A fine group of white-flowered Bouvardias was staged by Messrs J. Standish & Co., who also took the first prize offered for 6 varieties with well-grown plants of B. Jasminiflora, B. Vreelandii, and a new delicately-coloured variety named Bridal Wreath. Not the least novel and interesting points in the exhibition were the collections of berry-bearing, decorative plants. These were shown by Mr Smith, gardener, British House, Putney Heath; Mr J. George, Putney Heath; and Mr J. Aldous, - the prizes being awarded in the order named. The most effective were Aucubas of sorts, Solanum capsicastrum, S. Yellow Gem, Cotoneaster Simmondsii, Crataegus pyracantha, Pernettya muc-ronata, P. microphylla, Skimmia oblata, S. Japonica, and Citrus Japonica.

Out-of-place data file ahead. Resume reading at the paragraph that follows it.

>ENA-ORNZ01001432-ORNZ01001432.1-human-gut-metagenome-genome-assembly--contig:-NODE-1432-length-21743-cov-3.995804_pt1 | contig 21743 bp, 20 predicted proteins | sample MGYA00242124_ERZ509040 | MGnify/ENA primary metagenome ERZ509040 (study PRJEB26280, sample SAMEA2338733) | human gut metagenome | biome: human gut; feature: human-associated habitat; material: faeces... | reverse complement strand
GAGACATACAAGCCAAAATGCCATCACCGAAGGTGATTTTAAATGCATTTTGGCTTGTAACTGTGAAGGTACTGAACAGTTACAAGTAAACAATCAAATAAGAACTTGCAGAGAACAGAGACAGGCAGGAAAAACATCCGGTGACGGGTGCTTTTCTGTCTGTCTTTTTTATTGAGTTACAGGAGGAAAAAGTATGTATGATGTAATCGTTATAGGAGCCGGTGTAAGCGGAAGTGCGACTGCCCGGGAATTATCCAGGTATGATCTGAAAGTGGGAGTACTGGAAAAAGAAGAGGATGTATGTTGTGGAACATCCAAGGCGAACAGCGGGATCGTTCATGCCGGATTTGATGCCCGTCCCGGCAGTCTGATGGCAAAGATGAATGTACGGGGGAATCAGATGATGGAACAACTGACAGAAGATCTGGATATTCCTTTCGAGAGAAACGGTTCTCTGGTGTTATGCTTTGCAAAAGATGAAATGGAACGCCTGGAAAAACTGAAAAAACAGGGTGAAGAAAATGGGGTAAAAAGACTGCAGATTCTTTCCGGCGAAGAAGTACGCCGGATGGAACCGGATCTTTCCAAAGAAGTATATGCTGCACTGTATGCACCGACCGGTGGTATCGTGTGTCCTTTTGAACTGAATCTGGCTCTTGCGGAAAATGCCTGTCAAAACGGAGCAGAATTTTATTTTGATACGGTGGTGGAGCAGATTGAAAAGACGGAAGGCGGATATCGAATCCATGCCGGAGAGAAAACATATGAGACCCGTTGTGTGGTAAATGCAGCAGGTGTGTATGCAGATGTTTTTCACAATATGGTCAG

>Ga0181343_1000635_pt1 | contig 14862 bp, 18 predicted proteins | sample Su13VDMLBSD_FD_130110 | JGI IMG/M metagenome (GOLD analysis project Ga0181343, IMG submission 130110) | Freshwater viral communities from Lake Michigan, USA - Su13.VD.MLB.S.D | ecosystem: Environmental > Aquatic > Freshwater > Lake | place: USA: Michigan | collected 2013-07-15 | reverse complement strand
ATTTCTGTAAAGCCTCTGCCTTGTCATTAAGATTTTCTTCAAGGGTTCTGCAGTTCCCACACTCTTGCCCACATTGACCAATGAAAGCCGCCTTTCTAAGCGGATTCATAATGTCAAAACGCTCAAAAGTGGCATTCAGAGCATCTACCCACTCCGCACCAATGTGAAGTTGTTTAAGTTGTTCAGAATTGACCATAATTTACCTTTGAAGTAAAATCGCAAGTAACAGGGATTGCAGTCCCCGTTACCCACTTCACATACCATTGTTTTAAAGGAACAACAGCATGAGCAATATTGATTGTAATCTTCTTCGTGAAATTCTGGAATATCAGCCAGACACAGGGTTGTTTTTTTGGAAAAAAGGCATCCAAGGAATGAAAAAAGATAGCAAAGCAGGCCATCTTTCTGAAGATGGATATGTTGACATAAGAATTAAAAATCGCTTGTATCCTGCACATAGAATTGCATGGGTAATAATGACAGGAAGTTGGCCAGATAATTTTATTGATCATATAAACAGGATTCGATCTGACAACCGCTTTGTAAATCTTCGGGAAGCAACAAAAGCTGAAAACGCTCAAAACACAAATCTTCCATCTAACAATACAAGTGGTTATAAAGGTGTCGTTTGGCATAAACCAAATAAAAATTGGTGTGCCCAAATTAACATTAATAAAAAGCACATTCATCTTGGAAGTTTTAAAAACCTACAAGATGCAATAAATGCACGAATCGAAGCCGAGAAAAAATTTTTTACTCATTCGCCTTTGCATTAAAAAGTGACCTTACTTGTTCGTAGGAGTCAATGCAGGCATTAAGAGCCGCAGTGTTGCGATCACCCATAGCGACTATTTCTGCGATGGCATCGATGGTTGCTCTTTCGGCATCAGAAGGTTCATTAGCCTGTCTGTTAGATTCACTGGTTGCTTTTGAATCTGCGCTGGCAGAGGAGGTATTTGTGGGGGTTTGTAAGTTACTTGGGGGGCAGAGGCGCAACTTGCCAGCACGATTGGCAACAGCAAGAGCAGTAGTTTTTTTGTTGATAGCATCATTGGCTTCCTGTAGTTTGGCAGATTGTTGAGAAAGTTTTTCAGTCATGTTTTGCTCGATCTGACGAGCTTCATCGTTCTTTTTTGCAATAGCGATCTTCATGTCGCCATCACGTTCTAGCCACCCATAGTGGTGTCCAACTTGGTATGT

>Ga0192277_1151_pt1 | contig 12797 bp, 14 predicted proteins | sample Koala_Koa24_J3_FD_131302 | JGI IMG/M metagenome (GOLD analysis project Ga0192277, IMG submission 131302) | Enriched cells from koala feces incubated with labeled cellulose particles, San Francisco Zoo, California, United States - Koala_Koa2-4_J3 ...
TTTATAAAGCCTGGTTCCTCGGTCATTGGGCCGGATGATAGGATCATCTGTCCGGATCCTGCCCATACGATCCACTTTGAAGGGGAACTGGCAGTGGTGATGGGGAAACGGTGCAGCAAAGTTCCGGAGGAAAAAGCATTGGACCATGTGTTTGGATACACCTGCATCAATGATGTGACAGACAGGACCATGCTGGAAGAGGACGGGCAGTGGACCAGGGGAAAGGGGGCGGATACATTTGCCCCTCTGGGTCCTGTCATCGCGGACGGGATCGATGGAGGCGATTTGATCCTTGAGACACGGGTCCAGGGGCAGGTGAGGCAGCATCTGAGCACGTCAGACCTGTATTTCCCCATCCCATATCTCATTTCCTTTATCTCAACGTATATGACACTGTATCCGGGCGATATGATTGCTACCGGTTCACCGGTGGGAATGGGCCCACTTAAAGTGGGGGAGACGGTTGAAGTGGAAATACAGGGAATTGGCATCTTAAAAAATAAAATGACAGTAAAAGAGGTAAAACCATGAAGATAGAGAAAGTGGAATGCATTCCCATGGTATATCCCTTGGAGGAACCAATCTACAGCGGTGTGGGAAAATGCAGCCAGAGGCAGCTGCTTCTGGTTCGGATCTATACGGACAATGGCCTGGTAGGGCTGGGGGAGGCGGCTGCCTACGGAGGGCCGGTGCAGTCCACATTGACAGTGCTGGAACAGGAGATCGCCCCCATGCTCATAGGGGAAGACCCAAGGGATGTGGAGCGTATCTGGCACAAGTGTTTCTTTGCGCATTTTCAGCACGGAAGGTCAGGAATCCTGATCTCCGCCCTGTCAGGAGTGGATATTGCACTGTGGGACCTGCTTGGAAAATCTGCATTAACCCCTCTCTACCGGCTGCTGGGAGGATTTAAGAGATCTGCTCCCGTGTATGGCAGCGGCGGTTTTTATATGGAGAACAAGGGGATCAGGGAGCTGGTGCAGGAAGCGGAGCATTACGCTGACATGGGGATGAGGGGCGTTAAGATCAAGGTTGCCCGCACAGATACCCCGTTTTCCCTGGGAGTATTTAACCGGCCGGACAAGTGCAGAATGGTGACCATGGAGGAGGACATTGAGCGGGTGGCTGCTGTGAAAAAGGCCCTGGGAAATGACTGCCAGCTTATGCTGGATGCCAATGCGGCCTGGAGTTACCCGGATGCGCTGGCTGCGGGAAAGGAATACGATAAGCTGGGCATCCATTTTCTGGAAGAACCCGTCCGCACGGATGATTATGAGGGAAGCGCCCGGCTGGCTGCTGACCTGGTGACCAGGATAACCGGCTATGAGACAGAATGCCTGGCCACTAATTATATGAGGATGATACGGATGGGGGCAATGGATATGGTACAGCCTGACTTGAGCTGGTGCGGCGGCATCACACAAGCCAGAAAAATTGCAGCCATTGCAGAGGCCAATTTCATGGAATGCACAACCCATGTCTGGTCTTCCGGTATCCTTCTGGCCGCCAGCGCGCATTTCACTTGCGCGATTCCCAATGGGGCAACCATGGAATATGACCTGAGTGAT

Among the new plants, a first-class certificate was awarded to Mr Waters for Golden Mrs Rundle Chrysanthemum - a sport from the white form of the same name. It is a beautiful incurved flower, and will be a valuable acquisition for exhibition purposes. A fine group of Cyclamen persicum was set up by Mr Clarke of Twickenham, and anothor by Mr Smith of Ealing. When clean and fresh, there are few autumn and winter decorative plants more valuable than these, either for Conservatory decoration, or for bouquets, button-holes, etc. A fine collection of the more recent Dracaenas and other decorative plants was staged by Mr John Wills, and excited considerable attention. Mr Wills grows only such plants as will stand considerable knocking about for the decoration of apartments and other indoor purposes. Altogether the meeting was one of the most interesting that has been held for some time, and one could wish the Society's affairs were in a more prosperous condition than they are at the present time.